German marriages, Indexed obituaries for the U.S., Canada, the U.K., Ireland, Australia, and New Zealand, The ultimate photo map of the 1906 San Francisco earthquake, and UN War Crimes Commission reports from World War II are all in our new and updated genealogy records today!
Germany Marriages: Magdeburg
Ancestry.com has published a new collection of over 600,000 marriages recorded in Magdeburg, a city about 80 miles west of Berlin. According to the collection description, “Beginning on October 1, 1874, local registry offices were made responsible for creating birth, marriage, and death records in the former Prussian provinces. The collected records are arranged chronologically and usually in bound yearbook form which are collectively referred to as ‘civil registers.’ For most of the communities included in the collection, corresponding alphabetical directories of names were also created.” The records date from 1874-1923.
1906 San Francisco Earthquake: The Ultimate Map
A new interactive map plots the likely locations of thousands of photos taken of the “smoke, fire, ruins and refugees” after the 1906 San Francisco earthquake. The map at OpenSFHistory references stunning images of bewildered survivors amidst their devastated neighborhood, reminders of the brutal and total losses many incurred in a few seconds.
- Got a disaster story in your family history? Read these tips on researching it.
- Was London the scene of your family’s disaster–specifically, the London Blitz? Click here to learn about an interactive map of the bombing of London during World War II.
Indexed Obituaries at Ancestry.com
Obituaries such as this one from the Western Christian Advocate (Cincinnati, June 28, 1844) often reveal unique personal and family information.
Ancestry.com recently updated several enormous national obituary indexes:
- U.S., Obituary Collection, 1930-2016 (and a related collection, U.S., Cemetery and Funeral Home Collection, 1847-2017)
- Canada, Obituary Collection, 1898-2015
- UK and Ireland, Obituary Index, 2004-2017
- Australia and New Zealand, Obituary Index, 2004-2015
Thousands of obituaries or death notices are searchable in digitized newspaper collections, but indexes dramatically improve the odds of discovering them. Then the trick becomes tracking down the original paper to see it for yourself. Learn more about finding obituaries (and everything else in newspapers) in How to Find Your Family History in Newspapers by Lisa Louise Cooke.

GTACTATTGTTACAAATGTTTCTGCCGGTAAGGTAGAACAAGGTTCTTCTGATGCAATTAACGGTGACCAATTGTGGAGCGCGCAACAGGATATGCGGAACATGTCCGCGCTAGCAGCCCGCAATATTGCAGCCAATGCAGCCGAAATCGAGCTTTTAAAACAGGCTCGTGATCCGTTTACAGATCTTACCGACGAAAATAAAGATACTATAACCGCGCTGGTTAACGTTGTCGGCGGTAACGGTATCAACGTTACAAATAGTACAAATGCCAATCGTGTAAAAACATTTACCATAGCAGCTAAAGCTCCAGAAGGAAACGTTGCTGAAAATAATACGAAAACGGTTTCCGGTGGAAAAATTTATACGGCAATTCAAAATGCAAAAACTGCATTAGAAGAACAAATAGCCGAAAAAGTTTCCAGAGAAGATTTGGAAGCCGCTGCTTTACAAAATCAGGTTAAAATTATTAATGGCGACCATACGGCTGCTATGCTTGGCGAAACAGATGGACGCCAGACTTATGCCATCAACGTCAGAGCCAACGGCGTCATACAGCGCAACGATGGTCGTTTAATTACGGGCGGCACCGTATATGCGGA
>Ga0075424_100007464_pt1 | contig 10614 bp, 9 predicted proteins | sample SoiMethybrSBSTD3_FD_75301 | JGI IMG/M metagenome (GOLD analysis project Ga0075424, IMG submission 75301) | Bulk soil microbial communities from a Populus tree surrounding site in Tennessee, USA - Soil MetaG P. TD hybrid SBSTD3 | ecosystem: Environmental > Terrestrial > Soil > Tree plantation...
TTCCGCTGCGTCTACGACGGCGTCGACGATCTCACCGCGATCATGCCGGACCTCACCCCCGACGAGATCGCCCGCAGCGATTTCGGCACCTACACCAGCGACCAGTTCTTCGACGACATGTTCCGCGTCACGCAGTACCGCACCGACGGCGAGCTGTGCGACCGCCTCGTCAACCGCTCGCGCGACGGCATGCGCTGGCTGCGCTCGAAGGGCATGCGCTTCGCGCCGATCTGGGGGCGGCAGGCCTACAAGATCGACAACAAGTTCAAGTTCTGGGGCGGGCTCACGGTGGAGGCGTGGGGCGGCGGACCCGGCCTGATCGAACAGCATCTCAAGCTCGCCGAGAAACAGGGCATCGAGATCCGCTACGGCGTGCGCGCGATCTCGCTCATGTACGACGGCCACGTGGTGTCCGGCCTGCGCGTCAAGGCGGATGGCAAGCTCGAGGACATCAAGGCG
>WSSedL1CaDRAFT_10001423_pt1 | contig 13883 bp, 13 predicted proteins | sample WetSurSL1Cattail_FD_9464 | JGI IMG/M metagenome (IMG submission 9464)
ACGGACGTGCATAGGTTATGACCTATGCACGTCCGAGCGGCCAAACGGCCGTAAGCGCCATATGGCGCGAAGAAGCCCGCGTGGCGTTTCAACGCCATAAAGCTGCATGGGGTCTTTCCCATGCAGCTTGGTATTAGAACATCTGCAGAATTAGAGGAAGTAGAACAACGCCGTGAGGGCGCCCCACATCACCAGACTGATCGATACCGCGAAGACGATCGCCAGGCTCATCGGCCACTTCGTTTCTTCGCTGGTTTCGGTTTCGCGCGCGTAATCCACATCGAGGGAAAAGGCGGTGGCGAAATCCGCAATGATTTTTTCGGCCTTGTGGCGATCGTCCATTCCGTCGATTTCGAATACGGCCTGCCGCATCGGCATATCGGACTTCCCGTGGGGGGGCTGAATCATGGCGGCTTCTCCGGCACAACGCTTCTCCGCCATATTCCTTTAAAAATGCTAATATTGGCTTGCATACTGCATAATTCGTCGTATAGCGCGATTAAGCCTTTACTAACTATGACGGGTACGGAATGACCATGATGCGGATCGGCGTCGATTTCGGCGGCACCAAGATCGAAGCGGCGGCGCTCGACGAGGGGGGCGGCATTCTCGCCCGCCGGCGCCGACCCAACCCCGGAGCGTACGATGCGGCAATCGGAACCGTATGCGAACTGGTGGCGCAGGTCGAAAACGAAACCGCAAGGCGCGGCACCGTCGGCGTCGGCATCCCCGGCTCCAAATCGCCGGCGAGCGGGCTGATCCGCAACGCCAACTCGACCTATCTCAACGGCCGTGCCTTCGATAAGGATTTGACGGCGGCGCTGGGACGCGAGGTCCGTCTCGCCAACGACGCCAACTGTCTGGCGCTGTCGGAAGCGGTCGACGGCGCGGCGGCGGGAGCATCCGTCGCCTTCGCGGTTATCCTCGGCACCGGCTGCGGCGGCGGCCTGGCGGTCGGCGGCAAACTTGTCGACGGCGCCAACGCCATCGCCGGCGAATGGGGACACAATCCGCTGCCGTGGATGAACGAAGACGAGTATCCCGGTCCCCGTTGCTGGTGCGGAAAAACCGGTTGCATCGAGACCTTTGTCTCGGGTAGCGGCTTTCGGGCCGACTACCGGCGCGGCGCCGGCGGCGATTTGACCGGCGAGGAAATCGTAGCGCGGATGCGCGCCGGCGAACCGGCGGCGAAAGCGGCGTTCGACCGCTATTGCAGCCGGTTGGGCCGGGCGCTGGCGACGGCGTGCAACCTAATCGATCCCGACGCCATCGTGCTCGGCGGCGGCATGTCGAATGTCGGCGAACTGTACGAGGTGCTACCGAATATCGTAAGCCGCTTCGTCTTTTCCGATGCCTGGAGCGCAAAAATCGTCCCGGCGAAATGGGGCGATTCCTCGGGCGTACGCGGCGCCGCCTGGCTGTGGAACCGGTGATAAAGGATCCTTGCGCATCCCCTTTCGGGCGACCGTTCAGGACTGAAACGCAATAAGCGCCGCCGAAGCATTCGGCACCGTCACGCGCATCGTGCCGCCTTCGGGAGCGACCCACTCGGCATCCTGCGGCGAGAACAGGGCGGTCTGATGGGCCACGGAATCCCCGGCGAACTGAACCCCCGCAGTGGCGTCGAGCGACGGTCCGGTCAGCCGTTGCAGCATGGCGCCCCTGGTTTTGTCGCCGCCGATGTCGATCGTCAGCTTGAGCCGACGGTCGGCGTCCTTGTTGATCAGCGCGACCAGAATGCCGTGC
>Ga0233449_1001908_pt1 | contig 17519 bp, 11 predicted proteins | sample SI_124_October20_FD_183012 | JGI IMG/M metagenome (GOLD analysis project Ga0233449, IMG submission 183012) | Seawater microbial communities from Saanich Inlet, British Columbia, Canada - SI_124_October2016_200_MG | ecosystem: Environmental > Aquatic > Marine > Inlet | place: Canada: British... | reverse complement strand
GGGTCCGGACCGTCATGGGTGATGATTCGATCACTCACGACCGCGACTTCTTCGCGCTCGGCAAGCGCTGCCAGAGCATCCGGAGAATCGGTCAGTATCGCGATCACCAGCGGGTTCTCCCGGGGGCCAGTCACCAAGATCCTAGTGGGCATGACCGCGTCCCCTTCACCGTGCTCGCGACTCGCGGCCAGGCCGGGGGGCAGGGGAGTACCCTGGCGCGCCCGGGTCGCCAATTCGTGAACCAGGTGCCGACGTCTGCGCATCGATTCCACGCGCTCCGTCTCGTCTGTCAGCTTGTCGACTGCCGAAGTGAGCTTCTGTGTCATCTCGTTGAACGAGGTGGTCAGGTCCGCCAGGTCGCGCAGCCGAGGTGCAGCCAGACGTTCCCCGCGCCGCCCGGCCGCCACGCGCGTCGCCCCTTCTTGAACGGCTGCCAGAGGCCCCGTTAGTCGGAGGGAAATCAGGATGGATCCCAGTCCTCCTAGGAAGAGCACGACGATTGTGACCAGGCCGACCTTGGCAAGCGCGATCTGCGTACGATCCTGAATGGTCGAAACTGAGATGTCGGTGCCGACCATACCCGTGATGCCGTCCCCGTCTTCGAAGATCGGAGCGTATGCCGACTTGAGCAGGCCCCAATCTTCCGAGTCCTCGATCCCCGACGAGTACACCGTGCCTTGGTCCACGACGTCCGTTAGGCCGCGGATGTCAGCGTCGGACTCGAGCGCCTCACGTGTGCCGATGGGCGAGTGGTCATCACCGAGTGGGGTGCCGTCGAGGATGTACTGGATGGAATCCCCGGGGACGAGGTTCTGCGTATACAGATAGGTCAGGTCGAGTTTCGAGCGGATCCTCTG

South Africa Court Records
Over 200,00 records appear in Ancestry.com’s new database, South Africa, Miscellaneous Court Records Index, 1652-2004, 2008-2011. Spanning more than 350 years, the collection indexes records from the Courts of Justice (1652-1956), Cape Town Criminal Records (1854-1855), Official Name Changes (2008-2011), South African Law Reports (1828-2004), and the 1859 Weenan, Natal Jury List.
“The details provided for each person typically include name, record date, record place, collection, and source,” states the collection description. “Depending on the collection, additional details such as occupation, place of residence, names of relatives, or information on a court case or crime may be available as well.”
UN War Crimes Commissions Archive Opened
The Guardian recently reported that the UN War Crimes Commission archives is being opened in London and its catalog is now searchable online. “War crimes files revealing early evidence of Holocaust death camps…are among tens of thousands of files to be made public for the first time this week,” says the story. “The archive, along with the UNWCC, was closed in the late 1940s as West Germany was transformed into a pivotal ally at the start of the cold war and use of the records was effectively suppressed.” The archive contains thousands of pages of evidence collected (much of it in secret) even as the war raged, and includes detailed descriptions of Nazi extermination camps, massacres in Czechoslovakia, and early war crimes tribunals.
Newspapers in the News
Digitized issues of The Franklin Times (weekly, searchable 1909-1924) are now searchable at Digital NC. The paper served Lewisburg, the seat of Franklin County, North Carolina. The paper has a fairly local focus, according to a blog post announcing the collection. “For example, one weekly column, ‘The Moving People,’ tracks ‘those who have visited Louisburg the past week’ and ‘those who have gone elsewhere for business or pleasure.’ The column lists individuals who returned from trips and those who visited from afar….Local meetings, contests, municipal issues, social events, and more are recounted each week.”
Lisa Louise Cooke just found a little piece of her own history in Washington State University’s student newspaper, now fully searchable online for free. It’s a short snippet that refers to a two-woman play Lisa was in!
According to a Facebook announcement, a new digital archive includes 13,200+ issues of the The Daily Evergreen (1895-2016) and 660 pages of other newspapers, including an early official student paper, the College Record (1892-1893).